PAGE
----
BMR Articles: A Disturbing SEO Trend

There’s a disturbing trend going around the SEO writing world right now and it has been for a few months.  They are called “Build My Rank” articles (a.k.a. BMR articles) and they are basically short, 150 word articles with one link in them.

There are a few reasons that this is disturbing to me:

  1. You’re paying for links; something Google considers a black hat method of SEO.  Google HATES paid links.
  2. They are too short! The service requires the articles to be at least 150 words, but unfortunately that’s barely enough space to form a coherent thought much less provide useful and insightful information that the search engines and readers can appreciate.
  3. People are posting projects for these on Elance and paying very little for them, so it’s probably safe to assume the quality is not good either.

It seems that even though the Panda update last year caused a huge rift, people are still not learning from their mistakes and keep on making the same ones.  The best way to build your rank is to not use a service called Build My Rank (that should seem a little fishy in the eye’s of Google anyway) and to follow what they have already shown us they will rank you for. In fact, this link network is no different than any of the other link networks of the past that don’t work anymore (like LinkVine or LinkVana).

Simple and Common Sense Ways to Build You Rank

The best way to improve search engine rankings is to do what the search engines do like and these have all been learned from seeing what they don’t like through the various Panda update rollouts that took place last year.

  • Provide quality content
  • Build brand-name anchor text links
  • Use content-based linkbuilding
  • Use on-site linkbait to draw in links
  • Post to high-quality and relevant directories
  • Become a resource
  • Don’t over use the same anchor text in linkbuilding

What Won’t Build Your Rank

  • Low amount of original content
  • Low quality content and high number of pages with low original content
  • High percentage of duplicate content
  • High percentage boilerplate content
  • High amount of irrelevant advertisements
  • Unnatural use of a word on a single page
  • Meta tags that don’t match the page content
  • Article spinning
  • Links in guest posts that aren’t relevant
  • Scraping from blogs
  • Posting to low quality directories

Interestingly, there’s a lot more items that won’t build your rank than there are those that will.  Sticking with the simple and common sense methods will yield the best results in the long run.

Make Lasting Long-Term Investments

These services tend to have short-term success. It is just a matter of time before Google decides it’s nothing more than buying links and they will slap it out just like they did content farms and link networks last year.  From what others who have use this service have written, it is expensive and time consuming and you’re better off putting your effort to better use elsewhere.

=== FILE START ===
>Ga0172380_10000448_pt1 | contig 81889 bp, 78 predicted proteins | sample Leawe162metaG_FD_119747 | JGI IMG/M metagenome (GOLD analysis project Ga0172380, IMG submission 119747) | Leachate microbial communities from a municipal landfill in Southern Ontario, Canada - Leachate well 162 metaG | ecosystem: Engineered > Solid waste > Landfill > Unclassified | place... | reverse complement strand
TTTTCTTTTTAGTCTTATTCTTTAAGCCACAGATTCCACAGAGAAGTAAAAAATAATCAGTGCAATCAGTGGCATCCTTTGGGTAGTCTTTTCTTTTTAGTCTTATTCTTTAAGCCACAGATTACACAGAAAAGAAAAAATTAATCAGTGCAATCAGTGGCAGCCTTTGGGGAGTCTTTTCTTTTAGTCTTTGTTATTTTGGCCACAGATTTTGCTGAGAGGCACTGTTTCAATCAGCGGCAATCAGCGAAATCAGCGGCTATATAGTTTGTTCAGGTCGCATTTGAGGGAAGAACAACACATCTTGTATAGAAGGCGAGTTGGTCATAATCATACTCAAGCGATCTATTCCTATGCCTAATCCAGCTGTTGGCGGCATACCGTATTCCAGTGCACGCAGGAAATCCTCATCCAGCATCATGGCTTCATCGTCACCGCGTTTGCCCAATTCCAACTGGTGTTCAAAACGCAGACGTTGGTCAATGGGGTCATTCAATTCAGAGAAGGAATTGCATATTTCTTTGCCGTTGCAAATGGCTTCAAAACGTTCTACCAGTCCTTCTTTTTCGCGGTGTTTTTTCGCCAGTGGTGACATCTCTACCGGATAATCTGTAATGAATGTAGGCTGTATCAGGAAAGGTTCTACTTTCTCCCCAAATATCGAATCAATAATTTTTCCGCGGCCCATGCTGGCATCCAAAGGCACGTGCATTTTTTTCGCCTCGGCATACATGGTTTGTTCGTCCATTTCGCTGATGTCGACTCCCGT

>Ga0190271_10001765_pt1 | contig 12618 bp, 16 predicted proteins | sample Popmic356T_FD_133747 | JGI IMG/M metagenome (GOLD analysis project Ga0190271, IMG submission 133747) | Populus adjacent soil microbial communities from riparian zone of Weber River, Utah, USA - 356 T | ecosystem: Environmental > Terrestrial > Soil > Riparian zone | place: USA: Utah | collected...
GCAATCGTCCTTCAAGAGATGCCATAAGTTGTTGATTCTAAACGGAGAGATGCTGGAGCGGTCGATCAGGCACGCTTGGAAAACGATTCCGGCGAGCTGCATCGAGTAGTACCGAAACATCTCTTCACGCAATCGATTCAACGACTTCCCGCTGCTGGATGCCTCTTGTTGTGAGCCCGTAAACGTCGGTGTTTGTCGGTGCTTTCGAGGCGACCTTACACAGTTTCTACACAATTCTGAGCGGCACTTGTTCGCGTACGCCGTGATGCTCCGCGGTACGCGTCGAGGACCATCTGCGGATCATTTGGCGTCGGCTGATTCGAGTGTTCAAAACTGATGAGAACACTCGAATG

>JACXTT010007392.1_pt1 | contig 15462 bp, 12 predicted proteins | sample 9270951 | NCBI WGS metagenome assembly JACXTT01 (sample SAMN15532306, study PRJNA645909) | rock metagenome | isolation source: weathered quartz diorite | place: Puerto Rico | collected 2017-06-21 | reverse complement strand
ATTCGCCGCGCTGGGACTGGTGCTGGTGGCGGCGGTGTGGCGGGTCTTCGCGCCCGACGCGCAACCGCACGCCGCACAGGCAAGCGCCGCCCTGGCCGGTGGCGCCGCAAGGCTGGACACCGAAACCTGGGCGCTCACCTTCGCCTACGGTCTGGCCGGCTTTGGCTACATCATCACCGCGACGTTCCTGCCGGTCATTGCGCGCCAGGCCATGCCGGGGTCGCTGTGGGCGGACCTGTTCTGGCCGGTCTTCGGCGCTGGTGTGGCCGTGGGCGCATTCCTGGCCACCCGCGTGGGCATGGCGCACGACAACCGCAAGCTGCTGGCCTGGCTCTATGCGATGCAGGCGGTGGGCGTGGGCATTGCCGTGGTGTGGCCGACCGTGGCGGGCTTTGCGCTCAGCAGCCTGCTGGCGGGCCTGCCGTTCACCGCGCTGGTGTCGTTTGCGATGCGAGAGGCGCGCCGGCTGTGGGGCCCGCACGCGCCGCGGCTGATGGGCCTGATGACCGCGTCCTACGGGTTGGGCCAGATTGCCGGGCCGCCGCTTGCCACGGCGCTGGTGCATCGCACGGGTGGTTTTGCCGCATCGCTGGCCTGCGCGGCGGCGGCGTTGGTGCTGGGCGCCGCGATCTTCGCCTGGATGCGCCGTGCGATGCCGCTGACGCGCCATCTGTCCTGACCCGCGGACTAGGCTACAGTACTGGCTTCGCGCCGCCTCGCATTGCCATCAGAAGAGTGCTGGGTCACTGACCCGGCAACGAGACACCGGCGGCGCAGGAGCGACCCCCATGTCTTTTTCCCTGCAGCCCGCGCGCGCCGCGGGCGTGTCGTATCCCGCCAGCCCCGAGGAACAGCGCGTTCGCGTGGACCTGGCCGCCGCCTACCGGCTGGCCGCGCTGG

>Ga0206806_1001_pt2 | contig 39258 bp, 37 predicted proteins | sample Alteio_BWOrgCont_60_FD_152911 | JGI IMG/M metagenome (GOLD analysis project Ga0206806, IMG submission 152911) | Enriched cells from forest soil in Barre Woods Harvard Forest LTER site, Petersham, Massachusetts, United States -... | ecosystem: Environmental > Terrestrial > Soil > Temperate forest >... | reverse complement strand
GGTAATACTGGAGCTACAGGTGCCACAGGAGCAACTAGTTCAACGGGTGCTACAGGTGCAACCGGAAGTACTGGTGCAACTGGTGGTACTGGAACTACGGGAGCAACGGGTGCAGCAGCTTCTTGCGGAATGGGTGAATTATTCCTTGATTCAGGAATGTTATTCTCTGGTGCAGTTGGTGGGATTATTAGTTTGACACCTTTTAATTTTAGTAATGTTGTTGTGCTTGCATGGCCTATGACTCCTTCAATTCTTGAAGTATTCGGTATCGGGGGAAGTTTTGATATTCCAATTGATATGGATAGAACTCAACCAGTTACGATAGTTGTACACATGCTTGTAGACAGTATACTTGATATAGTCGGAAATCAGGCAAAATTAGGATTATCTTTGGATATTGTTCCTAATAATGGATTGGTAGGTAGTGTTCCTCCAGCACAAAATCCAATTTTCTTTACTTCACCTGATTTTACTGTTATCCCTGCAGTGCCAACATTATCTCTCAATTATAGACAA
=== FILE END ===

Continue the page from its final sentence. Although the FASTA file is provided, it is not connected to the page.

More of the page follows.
If you’re going to spend time and money, make your investment worth it.  Articles on your website and blog that attract links and attention are going to have a lasting effect and will help you build your rank the natural way, which is the best way.

Link networks have come and gone and they will likely continue that way. It doesn’t take much time at all until they become fruitless and leave you having spent hundreds or thousands of dollars on links that may actually harm you in the long run.

Finally, I can’t stress enough that quality does matter.  I recently had someone tell me they just needed short articles for SEO, and that quality and grammar didn’t matter.  I just looked at my computer screen and shook my head.  The search engines want to return quality results to searches because they know the readers want quality.  They are penalizing low-quality and rewarding high quality!  Quality matters! It’s that simple.

Of course, if you don’t have the time or ability to write quality content yourself, you’ve always got Words You Want to turn to. 🙂

We’re Not in Freshman Comp Anymore: Writing for the Web

I know there are probably hundreds of articles (if not more) online about writing for the web, but I feel the need to reiterate a few points that pertain to it.  I recently had an encounter that really emphasized the point that not everyone who orders articles, eBooks and content really realize the difference between web writing and academic writing.

 

Remember Your Audience

When people think of writing, their immediate instinct is to think of the research papers and reports that they wrote in high school and college.  While this is where people typically learn how to write, the style that is beat into your mind then is not how people in the real world actually read.  It’s important to realize that your audience is not a college professor.  Your audience is everyday people that are just looking to learn some information from you and perhaps consider purchasing your services or products based on that information. If you come across as a boring and bland research paper, the chances that they feel as though they will be able to relate to you are entirely diminished and the chances of you making a sale are pretty much out the door.